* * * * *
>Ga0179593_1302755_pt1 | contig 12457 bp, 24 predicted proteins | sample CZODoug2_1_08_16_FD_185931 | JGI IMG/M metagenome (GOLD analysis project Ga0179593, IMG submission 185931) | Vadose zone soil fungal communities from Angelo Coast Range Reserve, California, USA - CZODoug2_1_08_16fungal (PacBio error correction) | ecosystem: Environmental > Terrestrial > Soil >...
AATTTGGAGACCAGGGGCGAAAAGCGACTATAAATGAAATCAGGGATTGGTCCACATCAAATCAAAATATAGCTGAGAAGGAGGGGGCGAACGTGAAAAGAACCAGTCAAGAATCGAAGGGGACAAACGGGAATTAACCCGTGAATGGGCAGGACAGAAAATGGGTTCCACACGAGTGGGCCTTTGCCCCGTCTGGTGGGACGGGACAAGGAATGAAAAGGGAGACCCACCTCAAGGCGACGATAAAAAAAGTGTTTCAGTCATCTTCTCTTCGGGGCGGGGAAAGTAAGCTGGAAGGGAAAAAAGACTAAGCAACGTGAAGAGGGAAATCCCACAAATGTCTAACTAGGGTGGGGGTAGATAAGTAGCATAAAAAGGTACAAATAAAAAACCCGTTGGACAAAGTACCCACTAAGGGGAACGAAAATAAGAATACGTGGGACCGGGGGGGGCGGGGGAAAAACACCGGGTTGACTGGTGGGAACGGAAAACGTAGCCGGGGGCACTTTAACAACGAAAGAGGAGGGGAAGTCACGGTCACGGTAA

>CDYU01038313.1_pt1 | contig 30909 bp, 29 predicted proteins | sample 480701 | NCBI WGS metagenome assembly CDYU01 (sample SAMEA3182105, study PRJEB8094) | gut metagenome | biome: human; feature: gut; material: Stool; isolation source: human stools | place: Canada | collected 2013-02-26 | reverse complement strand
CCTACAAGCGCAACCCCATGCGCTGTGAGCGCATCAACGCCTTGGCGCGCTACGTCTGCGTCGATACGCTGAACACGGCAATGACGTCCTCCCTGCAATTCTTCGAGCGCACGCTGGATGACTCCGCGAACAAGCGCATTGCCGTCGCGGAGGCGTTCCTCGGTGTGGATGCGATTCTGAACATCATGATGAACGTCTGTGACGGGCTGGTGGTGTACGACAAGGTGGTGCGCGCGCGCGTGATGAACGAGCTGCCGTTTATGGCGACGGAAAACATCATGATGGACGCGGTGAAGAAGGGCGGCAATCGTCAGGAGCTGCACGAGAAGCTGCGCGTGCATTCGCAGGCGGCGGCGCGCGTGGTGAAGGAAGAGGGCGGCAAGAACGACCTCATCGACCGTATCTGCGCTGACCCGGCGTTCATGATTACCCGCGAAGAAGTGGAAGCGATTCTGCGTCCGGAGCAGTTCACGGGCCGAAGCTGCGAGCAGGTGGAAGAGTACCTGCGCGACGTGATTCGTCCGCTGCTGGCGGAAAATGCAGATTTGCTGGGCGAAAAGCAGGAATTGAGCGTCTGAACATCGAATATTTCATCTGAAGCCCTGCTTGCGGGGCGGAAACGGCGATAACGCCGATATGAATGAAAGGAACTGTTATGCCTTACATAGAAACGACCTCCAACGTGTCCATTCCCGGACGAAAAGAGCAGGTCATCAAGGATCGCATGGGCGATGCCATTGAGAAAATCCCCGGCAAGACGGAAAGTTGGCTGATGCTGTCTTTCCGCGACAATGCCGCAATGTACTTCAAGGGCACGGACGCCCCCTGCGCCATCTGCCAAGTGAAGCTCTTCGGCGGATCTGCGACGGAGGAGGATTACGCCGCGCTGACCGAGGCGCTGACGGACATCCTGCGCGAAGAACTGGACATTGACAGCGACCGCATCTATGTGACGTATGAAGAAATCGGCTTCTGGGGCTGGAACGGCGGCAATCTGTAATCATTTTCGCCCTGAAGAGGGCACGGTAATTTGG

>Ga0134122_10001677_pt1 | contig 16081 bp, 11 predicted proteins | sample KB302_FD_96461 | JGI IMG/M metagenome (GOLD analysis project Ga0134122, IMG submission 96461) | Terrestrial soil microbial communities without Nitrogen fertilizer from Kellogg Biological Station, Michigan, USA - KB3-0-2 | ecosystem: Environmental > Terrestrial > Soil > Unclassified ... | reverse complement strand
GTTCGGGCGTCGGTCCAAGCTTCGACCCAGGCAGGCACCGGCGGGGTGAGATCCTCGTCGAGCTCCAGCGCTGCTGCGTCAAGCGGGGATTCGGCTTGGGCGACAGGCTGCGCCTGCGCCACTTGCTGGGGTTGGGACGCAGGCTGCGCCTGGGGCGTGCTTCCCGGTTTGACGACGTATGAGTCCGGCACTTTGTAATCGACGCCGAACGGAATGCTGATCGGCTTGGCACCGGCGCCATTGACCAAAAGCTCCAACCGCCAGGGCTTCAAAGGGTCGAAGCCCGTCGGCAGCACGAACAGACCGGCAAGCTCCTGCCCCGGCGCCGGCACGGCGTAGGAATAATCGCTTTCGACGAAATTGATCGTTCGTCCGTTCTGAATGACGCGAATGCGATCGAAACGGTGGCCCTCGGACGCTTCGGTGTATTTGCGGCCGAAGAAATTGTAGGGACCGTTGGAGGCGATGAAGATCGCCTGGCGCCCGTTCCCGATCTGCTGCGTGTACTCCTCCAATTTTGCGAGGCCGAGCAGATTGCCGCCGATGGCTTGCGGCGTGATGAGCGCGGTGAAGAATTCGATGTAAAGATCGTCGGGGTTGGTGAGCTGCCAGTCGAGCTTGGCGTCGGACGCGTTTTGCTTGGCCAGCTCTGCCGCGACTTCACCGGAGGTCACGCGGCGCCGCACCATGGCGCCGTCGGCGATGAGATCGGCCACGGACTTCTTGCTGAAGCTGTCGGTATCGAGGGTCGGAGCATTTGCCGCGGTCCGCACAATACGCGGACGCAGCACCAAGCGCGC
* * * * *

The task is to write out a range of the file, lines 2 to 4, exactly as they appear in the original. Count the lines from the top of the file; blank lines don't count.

AATTTGGAGACCAGGGGCGAAAAGCGACTATAAATGAAATCAGGGATTGGTCCACATCAAATCAAAATATAGCTGAGAAGGAGGGGGCGAACGTGAAAAGAACCAGTCAAGAATCGAAGGGGACAAACGGGAATTAACCCGTGAATGGGCAGGACAGAAAATGGGTTCCACACGAGTGGGCCTTTGCCCCGTCTGGTGGGACGGGACAAGGAATGAAAAGGGAGACCCACCTCAAGGCGACGATAAAAAAAGTGTTTCAGTCATCTTCTCTTCGGGGCGGGGAAAGTAAGCTGGAAGGGAAAAAAGACTAAGCAACGTGAAGAGGGAAATCCCACAAATGTCTAACTAGGGTGGGGGTAGATAAGTAGCATAAAAAGGTACAAATAAAAAACCCGTTGGACAAAGTACCCACTAAGGGGAACGAAAATAAGAATACGTGGGACCGGGGGGGGCGGGGGAAAAACACCGGGTTGACTGGTGGGAACGGAAAACGTAGCCGGGGGCACTTTAACAACGAAAGAGGAGGGGAAGTCACGGTCACGGTAA

>CDYU01038313.1_pt1 | contig 30909 bp, 29 predicted proteins | sample 480701 | NCBI WGS metagenome assembly CDYU01 (sample SAMEA3182105, study PRJEB8094) | gut metagenome | biome: human; feature: gut; material: Stool; isolation source: human stools | place: Canada | collected 2013-02-26 | reverse complement strand
CCTACAAGCGCAACCCCATGCGCTGTGAGCGCATCAACGCCTTGGCGCGCTACGTCTGCGTCGATACGCTGAACACGGCAATGACGTCCTCCCTGCAATTCTTCGAGCGCACGCTGGATGACTCCGCGAACAAGCGCATTGCCGTCGCGGAGGCGTTCCTCGGTGTGGATGCGATTCTGAACATCATGATGAACGTCTGTGACGGGCTGGTGGTGTACGACAAGGTGGTGCGCGCGCGCGTGATGAACGAGCTGCCGTTTATGGCGACGGAAAACATCATGATGGACGCGGTGAAGAAGGGCGGCAATCGTCAGGAGCTGCACGAGAAGCTGCGCGTGCATTCGCAGGCGGCGGCGCGCGTGGTGAAGGAAGAGGGCGGCAAGAACGACCTCATCGACCGTATCTGCGCTGACCCGGCGTTCATGATTACCCGCGAAGAAGTGGAAGCGATTCTGCGTCCGGAGCAGTTCACGGGCCGAAGCTGCGAGCAGGTGGAAGAGTACCTGCGCGACGTGATTCGTCCGCTGCTGGCGGAAAATGCAGATTTGCTGGGCGAAAAGCAGGAATTGAGCGTCTGAACATCGAATATTTCATCTGAAGCCCTGCTTGCGGGGCGGAAACGGCGATAACGCCGATATGAATGAAAGGAACTGTTATGCCTTACATAGAAACGACCTCCAACGTGTCCATTCCCGGACGAAAAGAGCAGGTCATCAAGGATCGCATGGGCGATGCCATTGAGAAAATCCCCGGCAAGACGGAAAGTTGGCTGATGCTGTCTTTCCGCGACAATGCCGCAATGTACTTCAAGGGCACGGACGCCCCCTGCGCCATCTGCCAAGTGAAGCTCTTCGGCGGATCTGCGACGGAGGAGGATTACGCCGCGCTGACCGAGGCGCTGACGGACATCCTGCGCGAAGAACTGGACATTGACAGCGACCGCATCTATGTGACGTATGAAGAAATCGGCTTCTGGGGCTGGAACGGCGGCAATCTGTAATCATTTTCGCCCTGAAGAGGGCACGGTAATTTGG